Democracy and science
Since then there’s been an increasing “democratisation” of science. Governments actively promote public accounting by science in a bid to secure legitimacy for the considerable expenditures of an enterprise that receives public resources but is largely opaque to the outside observer.
Of course, democratisation does not mean that ordinary laypeople now have a say about what is right in science, or what is good research and what is bad. That must remain the competence of the trained specialist, in the same way that a passenger cannot tell a pilot how to better steer his or her aircraft.
But the lay public can voice an opinion about what kind of research best meets its needs. Ordinary people may pose questions to scientists that induce them to do research not suggested by their disciplinary agenda.
This puts the scientific community in a position where it has to convince the public of two important things. First, that it’s delivering “value for money” by doing a good job and, second, that it is responsive to the general public’s needs and interests. To achieve both of these aims, scientists must communicate.
Building science communicators
There are many ways and motives to communicate: from openly doing marketing, lobbying and advertising (done by public relations experts), to critically reporting (the business of journalists), to raising interest and educating (as museums or TV science shows do), to entertaining (which filmmakers and novelists do). All of these forms are perfectly legitimate, but some benefit society more than others.
And at their best, they all bring science to the attention of the general public. This hopefully contributes to raising the information level of public discourse. That is why science communication is so popular – and why university-based science communication teaching and research programmes are flourishing around the world.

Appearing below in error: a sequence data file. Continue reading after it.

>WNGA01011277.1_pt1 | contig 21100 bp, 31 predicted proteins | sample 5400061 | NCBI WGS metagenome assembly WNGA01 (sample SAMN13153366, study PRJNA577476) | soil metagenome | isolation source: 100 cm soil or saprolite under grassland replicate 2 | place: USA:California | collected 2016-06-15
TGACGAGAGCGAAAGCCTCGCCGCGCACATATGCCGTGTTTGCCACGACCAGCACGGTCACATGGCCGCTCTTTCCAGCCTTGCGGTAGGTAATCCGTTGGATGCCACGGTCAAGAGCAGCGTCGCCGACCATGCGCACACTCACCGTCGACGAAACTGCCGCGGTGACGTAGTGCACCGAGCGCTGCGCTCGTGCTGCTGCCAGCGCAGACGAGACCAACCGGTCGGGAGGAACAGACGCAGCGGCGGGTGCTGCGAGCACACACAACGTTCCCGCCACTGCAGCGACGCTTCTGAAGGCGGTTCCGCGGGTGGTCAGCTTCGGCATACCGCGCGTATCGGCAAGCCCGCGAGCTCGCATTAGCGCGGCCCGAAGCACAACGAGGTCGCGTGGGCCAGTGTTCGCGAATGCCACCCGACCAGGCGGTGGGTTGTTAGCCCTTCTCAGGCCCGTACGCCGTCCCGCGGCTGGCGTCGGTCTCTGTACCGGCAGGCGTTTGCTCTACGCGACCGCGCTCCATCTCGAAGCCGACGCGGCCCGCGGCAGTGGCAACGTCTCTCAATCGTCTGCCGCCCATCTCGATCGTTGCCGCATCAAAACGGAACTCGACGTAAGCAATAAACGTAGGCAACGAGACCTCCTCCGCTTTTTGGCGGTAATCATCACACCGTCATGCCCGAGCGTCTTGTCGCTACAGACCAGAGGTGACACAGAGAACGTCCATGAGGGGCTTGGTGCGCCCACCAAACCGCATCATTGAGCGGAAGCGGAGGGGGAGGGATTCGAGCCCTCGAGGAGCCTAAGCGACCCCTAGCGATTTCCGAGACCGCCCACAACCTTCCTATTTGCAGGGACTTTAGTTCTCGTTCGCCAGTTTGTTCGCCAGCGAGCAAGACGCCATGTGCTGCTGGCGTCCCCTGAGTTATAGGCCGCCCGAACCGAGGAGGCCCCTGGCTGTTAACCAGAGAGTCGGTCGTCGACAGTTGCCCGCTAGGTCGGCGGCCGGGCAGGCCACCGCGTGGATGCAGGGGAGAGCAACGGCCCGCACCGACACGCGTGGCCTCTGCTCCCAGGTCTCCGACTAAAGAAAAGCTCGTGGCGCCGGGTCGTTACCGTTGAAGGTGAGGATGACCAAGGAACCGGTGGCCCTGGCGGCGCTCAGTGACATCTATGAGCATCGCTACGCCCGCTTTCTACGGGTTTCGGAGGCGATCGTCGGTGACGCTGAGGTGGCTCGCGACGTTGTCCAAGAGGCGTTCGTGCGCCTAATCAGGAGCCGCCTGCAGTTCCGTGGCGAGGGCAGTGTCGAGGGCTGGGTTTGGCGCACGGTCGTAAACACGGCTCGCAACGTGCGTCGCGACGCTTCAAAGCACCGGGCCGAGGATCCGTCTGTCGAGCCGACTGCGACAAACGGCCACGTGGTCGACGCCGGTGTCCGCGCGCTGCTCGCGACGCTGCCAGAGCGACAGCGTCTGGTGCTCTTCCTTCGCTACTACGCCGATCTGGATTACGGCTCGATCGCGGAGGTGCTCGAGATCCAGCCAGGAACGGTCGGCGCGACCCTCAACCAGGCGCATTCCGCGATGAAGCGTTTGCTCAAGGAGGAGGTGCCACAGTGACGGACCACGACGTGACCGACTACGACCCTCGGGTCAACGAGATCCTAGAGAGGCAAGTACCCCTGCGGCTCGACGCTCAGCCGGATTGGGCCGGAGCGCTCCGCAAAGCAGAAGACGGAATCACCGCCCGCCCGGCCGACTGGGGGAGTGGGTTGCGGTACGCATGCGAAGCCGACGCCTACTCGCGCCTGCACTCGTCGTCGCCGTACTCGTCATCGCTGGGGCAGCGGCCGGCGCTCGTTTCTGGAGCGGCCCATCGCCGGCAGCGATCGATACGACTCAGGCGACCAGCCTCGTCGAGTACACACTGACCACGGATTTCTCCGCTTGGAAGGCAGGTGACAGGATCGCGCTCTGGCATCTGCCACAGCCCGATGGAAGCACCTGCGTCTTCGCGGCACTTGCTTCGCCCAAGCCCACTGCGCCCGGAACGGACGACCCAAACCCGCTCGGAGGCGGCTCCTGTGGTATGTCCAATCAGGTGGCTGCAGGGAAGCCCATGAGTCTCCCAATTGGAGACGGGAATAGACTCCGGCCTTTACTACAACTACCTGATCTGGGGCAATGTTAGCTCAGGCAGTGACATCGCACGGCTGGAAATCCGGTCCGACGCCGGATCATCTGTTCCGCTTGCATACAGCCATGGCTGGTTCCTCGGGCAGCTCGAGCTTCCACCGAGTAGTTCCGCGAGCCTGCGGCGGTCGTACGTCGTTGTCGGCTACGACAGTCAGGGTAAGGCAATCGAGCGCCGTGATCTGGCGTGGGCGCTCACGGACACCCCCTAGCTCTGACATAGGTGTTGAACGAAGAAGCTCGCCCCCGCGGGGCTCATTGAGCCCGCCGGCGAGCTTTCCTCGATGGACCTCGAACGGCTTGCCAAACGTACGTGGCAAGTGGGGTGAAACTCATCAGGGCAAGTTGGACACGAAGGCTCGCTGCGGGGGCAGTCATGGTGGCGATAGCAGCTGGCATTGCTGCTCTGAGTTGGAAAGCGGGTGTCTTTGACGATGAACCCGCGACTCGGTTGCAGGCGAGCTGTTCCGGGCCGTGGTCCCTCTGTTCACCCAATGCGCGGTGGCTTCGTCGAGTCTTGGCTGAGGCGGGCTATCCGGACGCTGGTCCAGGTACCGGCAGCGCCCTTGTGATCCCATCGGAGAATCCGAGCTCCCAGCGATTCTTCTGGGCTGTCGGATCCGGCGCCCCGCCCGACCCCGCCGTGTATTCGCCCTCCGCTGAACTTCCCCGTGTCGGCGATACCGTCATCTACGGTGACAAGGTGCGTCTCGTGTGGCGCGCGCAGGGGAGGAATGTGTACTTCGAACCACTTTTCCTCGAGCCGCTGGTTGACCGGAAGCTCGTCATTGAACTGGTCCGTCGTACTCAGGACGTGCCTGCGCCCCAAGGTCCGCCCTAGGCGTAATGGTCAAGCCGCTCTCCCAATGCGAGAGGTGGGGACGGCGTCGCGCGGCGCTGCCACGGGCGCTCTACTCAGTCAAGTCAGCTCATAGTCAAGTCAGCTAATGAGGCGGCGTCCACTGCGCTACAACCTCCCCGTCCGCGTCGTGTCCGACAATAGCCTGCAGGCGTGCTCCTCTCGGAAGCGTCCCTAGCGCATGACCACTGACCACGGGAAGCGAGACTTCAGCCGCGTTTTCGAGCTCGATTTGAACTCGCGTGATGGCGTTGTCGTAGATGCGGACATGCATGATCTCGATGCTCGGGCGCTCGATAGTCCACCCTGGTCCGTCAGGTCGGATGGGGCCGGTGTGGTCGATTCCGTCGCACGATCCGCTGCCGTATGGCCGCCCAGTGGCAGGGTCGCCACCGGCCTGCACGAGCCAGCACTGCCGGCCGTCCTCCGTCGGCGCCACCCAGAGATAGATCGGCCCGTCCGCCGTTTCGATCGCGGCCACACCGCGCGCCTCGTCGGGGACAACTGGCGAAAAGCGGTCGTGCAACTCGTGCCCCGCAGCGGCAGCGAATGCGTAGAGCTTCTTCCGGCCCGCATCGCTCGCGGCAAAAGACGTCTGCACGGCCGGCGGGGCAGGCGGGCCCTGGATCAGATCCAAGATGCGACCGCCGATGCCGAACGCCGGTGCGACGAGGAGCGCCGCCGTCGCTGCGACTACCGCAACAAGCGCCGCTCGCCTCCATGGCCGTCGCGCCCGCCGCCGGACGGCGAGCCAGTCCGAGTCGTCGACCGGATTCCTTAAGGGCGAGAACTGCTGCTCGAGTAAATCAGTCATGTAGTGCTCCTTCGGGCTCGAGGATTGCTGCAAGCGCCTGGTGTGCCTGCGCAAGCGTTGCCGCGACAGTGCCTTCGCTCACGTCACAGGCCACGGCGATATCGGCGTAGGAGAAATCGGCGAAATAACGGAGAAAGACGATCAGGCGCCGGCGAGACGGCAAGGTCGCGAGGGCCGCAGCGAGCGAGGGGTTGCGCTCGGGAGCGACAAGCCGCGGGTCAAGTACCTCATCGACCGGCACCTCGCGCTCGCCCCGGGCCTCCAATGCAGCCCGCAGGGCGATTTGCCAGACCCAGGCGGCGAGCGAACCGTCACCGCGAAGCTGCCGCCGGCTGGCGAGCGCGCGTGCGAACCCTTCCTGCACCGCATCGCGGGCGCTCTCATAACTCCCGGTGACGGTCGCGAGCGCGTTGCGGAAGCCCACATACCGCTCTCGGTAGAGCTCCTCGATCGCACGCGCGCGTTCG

The South African government, for instance, has set up two South African Research Chairs in Science Communication. One is located at Stellenbosch University and the other at Rhodes University. One of the first projects at Stellenbosch University, where we are based, will be to explore perceptions of science in different rural communities based on distance from or proximity to particular big science projects and science in general.
An online course in science communication, attracting participants from across Africa and even further afield, has also been developed under the auspices of the Stellenbosch chair. Most of the course participants are institutional communicators or media officers at science councils or universities.
Others work for nongovernmental organisations, science centres, museums and zoos. Several scientists – keen to integrate public communication into their research – are also enrolling. This online course, the first of its kind on the African continent, attracted 180 participants in 2015. More than 50 have registered for the 2016 course, which kicks off in September.